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Works (?) Thomas Girtin and Joseph Mallord William Turner after John Laporte

Cynwyd Mill, North Wales

1794 - 1797

Primary Image: TG0780: (?) Thomas Girtin (1775–1802) and Joseph Mallord William Turner (1775–1851) after John Laporte (1761-1839), Cynwyd Mill, North Wales, 1794–97, graphite and watercolour on paper, 26.4 × 38.1 cm, 10 ⅜ × 15 in. Brandler Galleries, London.

Photo courtesy of Christie's (All Rights Reserved)

Artist's source: John Laporte (1761–1839), Cynwyd Mill, North Wales, bodycolour on paper, 37.2 × 54.6 cm, 14 ⅝ × 21 ½ in. Private Collection.

Photo courtesy of Christie's

Description
Creator(s)
(?) Thomas Girtin (1775-1802) and Joseph Mallord William Turner (1775-1851) after John Laporte (1761-1839)
Title
  • Cynwyd Mill, North Wales
Date
1794 - 1797
Medium and Support
Graphite and watercolour on paper
Dimensions
26.4 × 38.1 cm, 10 ⅜ × 15 in
Object Type
Collaborations; Monro School Copy
Subject Terms
North Wales; Wind and Water Mills

Collection
Catalogue Number
TG0780
Description Source(s)
Viewed in 2006

Provenance

Christie’s, 15 November 1988, lot 15 as 'Boot Mill in Eskdale, on Whillan Beck' by Joseph Mallord William Turner, £2,640; the Fry Gallery, London, £5,500; Christie’s, 5 June 2006, lot 20, as 'Boot Mill in Eskdale on Whillan Beck' by Joseph Mallord William Turner and Thomas Girtin, £10,800; Brandler Galleries, London, 2019–

Exhibition History

Fry, 1989, no.109

Bibliography

Wilton, 1984a, p.19 as '"Monro School", A mill in the Lake District'; Powell, 2015, pp.11–13 as 'Cynwyd Mill, North Wales' by Joseph Mallord William Turner

About this Work

This view of Cynwyd Mill, near Corwen in North Wales, formerly identified as Eskdale Mill in the Lake District, was made at the home of Dr Thomas Monro (1759–1833), where Girtin and his contemporary Joseph Mallord William Turner (1775–1851) were employed across three winters, probably between 1794 and 1797. Their task, as they recalled to the diarist Joseph Farington (1747–1821), was to copy ‘the outlines or unfinished drawings of’ principally John Robert Cozens (1752–97), but other artists too, including Girtin’s master, Edward Dayes (1763–1804). The ‘finished drawings’ they were commissioned to produce were the result of a strict division of labour: ‘Girtin drew in outlines and Turner washed in the effects’. As the young artists reported, ‘They went at 6 and staid till Ten’, with Turner receiving ‘3s. 6d each night’ whilst ‘Girtin did not say what He had’ (Farington, Diary, 12 November 1798).1 The outcome of their joint labours was substantial, amounting to several hundred drawings of which nine or so are views in North Wales.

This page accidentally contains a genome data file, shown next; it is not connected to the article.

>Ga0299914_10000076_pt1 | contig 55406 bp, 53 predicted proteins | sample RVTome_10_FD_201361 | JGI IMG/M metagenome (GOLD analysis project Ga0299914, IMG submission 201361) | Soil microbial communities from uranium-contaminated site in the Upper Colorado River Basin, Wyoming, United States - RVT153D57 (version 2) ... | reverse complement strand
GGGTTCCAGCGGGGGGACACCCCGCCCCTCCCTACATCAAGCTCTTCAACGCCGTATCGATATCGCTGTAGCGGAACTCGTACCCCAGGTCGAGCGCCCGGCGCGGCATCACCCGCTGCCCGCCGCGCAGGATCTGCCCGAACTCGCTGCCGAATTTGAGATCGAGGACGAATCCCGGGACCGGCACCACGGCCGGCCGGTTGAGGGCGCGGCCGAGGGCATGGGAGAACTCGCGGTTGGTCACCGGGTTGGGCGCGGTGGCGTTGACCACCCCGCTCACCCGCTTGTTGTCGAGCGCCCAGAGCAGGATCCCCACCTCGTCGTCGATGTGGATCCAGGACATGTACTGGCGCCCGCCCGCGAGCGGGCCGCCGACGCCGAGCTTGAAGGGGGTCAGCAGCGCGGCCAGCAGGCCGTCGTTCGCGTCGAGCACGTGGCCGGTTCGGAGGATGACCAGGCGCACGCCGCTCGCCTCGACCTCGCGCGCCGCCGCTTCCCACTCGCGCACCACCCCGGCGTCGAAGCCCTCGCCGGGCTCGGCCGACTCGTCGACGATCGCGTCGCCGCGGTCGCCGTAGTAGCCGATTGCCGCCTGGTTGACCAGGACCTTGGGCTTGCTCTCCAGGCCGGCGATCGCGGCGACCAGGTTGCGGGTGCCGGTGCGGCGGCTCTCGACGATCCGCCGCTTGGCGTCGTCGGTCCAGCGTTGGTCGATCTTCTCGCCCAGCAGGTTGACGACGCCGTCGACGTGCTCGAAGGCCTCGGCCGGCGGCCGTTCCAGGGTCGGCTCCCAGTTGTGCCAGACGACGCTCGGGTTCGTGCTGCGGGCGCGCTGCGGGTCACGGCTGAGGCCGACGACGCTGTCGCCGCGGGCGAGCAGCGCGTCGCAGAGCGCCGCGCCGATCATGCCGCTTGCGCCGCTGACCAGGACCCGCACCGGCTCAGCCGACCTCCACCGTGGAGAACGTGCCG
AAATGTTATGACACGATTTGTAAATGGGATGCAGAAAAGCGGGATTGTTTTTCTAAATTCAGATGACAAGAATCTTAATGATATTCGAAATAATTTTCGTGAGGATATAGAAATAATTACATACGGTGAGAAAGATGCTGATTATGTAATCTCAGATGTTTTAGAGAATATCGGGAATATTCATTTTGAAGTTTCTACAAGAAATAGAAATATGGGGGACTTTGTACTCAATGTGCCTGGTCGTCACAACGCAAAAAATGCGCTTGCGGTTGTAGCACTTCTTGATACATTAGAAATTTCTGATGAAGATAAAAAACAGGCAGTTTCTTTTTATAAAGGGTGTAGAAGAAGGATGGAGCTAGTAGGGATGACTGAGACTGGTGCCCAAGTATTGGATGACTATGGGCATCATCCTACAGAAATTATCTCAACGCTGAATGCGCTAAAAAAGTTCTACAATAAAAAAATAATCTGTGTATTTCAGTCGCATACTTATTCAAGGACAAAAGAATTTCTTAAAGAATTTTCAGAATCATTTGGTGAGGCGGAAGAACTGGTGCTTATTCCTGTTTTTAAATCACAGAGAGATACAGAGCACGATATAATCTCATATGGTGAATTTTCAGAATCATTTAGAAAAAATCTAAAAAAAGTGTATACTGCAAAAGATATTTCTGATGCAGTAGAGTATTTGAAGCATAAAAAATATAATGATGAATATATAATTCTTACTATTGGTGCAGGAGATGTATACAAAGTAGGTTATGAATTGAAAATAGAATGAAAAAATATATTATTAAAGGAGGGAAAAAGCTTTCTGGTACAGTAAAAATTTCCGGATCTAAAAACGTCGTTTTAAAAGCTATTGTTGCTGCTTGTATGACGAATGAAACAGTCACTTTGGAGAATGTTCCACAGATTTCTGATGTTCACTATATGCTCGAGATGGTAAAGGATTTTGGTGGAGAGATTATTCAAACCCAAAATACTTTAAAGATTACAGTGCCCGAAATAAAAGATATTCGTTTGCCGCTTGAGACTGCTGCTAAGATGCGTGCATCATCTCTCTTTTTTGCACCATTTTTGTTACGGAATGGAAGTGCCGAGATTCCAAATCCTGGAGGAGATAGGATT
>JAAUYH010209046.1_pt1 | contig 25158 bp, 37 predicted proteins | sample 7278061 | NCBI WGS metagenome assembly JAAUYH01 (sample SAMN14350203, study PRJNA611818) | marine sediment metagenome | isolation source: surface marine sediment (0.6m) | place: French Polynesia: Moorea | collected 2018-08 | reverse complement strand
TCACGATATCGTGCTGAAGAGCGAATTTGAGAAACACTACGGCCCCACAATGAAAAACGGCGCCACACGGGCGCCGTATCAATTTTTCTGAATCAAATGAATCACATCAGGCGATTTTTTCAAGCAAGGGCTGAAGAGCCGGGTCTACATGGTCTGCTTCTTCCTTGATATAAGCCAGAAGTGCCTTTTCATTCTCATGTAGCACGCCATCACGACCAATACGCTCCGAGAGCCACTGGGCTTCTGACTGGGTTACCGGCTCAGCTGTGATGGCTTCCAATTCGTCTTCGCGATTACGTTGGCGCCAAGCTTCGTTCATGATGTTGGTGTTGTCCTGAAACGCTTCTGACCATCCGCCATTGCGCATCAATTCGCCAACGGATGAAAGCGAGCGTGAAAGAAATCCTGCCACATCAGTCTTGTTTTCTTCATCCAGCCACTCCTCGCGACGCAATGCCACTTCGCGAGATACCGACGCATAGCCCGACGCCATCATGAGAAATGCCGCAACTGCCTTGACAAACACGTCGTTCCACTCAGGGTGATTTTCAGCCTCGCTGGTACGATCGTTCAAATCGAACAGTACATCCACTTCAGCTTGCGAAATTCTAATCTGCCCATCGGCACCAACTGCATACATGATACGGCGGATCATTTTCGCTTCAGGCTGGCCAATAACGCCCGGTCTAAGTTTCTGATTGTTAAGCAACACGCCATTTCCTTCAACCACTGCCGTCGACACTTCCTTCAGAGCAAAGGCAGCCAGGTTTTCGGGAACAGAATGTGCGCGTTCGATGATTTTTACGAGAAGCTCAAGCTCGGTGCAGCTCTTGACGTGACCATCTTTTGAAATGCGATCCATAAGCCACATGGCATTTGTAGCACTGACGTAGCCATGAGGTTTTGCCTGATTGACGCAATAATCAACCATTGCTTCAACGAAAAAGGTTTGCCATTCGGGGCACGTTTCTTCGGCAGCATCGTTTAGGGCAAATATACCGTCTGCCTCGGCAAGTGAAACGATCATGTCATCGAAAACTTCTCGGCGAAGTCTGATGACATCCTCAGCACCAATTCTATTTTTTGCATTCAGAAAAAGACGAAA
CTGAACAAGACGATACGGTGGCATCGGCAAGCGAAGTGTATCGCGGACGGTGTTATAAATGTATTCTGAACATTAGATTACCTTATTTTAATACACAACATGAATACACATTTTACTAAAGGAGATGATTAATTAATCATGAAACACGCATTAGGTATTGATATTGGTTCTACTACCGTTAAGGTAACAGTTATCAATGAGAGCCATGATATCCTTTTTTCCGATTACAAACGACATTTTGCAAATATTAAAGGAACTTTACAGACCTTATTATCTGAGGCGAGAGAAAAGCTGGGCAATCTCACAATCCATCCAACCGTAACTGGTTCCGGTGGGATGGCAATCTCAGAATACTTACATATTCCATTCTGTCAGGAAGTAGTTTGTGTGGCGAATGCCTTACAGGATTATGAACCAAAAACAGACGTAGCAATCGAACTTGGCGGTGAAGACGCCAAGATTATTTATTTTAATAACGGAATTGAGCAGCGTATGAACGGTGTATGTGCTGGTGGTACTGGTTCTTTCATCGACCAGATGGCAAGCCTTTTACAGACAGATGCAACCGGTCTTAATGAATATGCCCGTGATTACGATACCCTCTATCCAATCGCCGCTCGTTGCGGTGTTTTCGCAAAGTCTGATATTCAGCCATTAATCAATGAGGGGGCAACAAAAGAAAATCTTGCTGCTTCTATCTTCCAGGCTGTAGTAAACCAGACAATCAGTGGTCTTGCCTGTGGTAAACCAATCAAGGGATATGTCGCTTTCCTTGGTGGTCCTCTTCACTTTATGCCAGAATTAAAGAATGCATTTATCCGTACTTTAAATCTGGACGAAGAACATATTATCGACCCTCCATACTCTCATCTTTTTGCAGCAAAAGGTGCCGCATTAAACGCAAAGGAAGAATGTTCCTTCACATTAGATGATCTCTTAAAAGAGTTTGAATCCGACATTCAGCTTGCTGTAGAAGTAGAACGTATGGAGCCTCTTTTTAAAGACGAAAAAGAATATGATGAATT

Neither Girtin nor Turner had visited North Wales by the time of the production of this work, and so the Monro School Welsh views must have been made after compositions by other artists, principally Dayes, who also provided the models for the Lake District scenes. However, although Dayes produced a view titled A Waterfall at Corwen, which shows the same mill from a different direction (Private Collection, illustrated in Exhibitions: Agnew’s, 1999), it seems that the source for the scene was provided instead by John Laporte (1761–1839) in the form of a large-scale bodycolour (see the source image above). There were just half a dozen works by Laporte in Monro’s posthumous sale in 1833, but numerous bodycolours had appeared in the half a dozen sales from the patron’s collection that had preceded it, and it is likely that it was this finished studio work that was available for copying in the mid-1790s, rather than a less substantial on-the-spot sketch. Comparing the two compositions certainly suggests that this was the model; the only significant difference in detail occurs to the left, where the composition has been compressed, with the framing tree brought to the right to close the scene. Laporte’s drawing had an added significance in this case, because it is likely that it is the work that was exhibited at the Royal Academy in 1793 as ‘A mill at Corwen, Merionethshire’ (no.634) and it is therefore just the sort of highly finished studio work that would have been regarded as worthy of emulation by ambitious young artists.

Monro’s posthumous sale contained more than twenty Welsh views, all of which were attributed solely to Turner, and they were noted as being in ‘blue and Indian ink’ and therefore employed the same palette associated with the Monro School works. The attribution of these views solely to Turner has been challenged in recent years, following the publication of Andrew Wilton’s pioneering article in 1984, and Girtin’s contribution to this work was acknowledged when it appeared at auction in 2006 (Wilton, 1984a, pp.8–23). Since then, however, Cecilia Powell, whose outstanding detective work established the correct identification of the subject, has argued that the work should remain attributed to Turner (Powell, 2015, pp.11–13). The reappearance of the watercolour on the art market in 2019 provided the opportunity to look at the work closely, and, whilst it is true that the pencil work does not assert itself, I believe that Girtin’s distinctive hand is still visible across the foreground and in the buildings, where Turner has left significant areas untouched to create a range of highlights. On balance, therefore, I see no reason to suspect that the work does not follow the division of labour that the two artists described themselves to Farington in 1798.

by Greg Smith

Place depicted

Footnotes

  1. 1 The full diary entry, giving crucial details of the artists’ work at Monro’s house, is transcribed in the Documents section of the Archive (1798 – Item 2).

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